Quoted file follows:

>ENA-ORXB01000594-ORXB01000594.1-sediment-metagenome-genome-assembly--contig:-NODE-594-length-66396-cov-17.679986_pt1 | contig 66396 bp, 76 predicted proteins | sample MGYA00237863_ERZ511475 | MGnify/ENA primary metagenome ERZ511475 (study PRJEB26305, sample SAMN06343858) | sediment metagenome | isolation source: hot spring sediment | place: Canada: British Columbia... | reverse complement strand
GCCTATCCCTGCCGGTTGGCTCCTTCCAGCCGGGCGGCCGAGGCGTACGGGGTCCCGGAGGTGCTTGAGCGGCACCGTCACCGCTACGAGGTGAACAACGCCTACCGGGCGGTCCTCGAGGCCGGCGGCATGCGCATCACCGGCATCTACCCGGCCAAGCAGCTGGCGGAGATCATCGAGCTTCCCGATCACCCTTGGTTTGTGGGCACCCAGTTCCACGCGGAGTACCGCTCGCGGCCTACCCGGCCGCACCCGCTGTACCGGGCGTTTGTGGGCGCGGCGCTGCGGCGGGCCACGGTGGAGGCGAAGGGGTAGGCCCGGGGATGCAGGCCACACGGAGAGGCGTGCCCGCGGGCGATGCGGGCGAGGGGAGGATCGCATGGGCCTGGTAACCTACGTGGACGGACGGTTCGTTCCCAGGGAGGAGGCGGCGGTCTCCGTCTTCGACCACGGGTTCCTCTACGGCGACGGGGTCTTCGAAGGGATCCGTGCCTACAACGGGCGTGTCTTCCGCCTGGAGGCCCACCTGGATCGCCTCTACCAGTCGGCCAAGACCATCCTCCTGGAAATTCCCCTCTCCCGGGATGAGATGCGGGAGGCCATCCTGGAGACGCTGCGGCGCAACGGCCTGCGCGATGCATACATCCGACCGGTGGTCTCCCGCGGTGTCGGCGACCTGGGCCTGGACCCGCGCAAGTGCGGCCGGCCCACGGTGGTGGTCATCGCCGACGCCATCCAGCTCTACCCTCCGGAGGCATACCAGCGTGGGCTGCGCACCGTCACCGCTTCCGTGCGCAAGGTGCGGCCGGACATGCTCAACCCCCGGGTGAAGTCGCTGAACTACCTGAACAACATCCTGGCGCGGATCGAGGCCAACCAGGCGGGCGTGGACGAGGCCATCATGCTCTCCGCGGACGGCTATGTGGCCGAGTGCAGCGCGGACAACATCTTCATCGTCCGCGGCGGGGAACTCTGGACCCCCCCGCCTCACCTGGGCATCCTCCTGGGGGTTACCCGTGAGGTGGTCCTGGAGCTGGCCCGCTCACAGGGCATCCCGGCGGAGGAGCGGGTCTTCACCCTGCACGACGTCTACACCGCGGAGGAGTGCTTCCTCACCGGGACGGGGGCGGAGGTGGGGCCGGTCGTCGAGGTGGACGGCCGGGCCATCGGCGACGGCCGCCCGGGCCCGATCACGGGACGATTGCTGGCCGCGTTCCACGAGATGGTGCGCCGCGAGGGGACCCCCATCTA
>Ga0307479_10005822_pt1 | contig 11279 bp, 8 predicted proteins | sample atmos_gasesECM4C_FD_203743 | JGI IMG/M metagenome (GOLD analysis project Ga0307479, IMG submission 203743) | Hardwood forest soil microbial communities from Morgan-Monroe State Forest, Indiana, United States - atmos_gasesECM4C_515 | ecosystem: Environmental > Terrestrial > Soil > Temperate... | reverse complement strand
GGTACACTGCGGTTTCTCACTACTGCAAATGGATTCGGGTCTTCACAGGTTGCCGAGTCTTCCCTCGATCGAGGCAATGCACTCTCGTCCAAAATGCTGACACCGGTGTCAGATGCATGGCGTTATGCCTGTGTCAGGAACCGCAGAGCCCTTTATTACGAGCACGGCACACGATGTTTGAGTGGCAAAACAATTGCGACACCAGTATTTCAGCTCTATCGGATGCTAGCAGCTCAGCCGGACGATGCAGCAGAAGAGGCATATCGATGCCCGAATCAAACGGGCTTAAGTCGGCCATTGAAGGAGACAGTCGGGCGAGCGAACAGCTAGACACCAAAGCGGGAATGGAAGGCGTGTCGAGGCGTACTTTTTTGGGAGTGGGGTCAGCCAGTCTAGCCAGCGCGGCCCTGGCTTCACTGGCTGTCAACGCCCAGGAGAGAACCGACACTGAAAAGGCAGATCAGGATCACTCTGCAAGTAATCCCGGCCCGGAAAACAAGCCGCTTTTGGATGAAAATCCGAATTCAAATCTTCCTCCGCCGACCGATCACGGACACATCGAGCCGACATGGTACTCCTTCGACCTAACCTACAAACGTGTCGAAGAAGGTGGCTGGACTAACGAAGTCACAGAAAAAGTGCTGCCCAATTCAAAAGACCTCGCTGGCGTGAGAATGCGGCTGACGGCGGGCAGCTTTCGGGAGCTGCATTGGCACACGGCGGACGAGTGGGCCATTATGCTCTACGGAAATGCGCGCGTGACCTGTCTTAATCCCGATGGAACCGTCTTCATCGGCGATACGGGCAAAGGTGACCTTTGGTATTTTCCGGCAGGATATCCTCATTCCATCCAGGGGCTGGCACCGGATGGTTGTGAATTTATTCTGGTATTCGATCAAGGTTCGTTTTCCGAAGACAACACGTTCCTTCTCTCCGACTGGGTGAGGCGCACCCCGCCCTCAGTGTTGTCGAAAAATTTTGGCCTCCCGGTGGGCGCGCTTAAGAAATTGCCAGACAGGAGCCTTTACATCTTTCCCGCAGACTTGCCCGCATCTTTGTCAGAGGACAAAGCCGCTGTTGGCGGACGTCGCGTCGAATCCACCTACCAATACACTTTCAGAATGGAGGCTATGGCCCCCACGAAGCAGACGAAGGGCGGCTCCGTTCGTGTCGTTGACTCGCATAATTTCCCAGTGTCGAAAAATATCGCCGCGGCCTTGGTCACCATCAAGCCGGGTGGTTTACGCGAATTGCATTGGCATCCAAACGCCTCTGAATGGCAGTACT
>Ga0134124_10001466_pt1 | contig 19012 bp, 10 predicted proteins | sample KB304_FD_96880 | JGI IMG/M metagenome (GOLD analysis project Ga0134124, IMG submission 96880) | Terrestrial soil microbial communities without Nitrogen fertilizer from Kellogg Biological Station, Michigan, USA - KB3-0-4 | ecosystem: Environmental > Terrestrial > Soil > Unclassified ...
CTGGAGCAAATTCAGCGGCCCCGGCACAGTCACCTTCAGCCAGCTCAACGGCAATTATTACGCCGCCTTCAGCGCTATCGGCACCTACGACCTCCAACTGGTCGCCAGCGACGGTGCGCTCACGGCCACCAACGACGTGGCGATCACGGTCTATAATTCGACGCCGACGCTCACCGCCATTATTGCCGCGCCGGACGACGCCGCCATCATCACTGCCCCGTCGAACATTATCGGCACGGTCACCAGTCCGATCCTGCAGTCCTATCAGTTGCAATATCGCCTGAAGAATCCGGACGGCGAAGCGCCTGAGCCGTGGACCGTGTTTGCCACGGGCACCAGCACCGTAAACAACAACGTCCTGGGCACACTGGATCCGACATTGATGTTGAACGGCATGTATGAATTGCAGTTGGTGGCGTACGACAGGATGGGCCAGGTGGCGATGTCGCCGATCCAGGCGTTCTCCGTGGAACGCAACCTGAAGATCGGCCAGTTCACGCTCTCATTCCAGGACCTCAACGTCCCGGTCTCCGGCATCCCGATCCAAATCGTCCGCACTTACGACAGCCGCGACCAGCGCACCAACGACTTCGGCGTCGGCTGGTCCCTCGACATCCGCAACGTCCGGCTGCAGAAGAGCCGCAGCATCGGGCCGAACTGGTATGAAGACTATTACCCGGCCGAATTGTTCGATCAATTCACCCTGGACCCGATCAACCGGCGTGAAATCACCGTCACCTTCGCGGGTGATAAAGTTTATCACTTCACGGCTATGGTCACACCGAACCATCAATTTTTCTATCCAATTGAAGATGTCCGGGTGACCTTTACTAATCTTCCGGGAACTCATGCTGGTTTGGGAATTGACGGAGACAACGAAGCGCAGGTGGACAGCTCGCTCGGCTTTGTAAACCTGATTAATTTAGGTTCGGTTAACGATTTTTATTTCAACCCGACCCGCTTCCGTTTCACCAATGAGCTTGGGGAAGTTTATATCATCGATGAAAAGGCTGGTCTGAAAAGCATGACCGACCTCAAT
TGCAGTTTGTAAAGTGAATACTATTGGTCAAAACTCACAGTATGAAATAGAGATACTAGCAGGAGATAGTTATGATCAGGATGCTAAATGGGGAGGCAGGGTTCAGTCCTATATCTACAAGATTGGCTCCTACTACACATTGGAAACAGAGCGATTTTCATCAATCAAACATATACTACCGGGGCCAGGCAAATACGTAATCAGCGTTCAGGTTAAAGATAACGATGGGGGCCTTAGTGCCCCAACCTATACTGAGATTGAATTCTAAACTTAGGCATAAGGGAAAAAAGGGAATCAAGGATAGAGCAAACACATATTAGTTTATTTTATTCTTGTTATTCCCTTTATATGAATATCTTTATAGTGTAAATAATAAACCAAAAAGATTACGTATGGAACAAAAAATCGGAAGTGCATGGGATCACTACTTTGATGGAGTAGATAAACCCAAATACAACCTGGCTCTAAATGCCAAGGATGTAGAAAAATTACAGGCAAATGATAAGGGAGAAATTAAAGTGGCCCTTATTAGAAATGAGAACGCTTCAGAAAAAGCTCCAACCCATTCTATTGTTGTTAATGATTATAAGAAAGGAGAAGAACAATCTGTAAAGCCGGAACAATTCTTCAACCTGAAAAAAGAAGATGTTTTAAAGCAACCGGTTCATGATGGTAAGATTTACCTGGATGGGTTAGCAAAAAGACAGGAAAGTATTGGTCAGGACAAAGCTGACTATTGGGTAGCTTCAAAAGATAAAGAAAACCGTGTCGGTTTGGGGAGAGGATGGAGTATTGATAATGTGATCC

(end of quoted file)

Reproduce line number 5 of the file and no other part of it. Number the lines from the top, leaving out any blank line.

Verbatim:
>Ga0134124_10001466_pt1 | contig 19012 bp, 10 predicted proteins | sample KB304_FD_96880 | JGI IMG/M metagenome (GOLD analysis project Ga0134124, IMG submission 96880) | Terrestrial soil microbial communities without Nitrogen fertilizer from Kellogg Biological Station, Michigan, USA - KB3-0-4 | ecosystem: Environmental > Terrestrial > Soil > Unclassified ...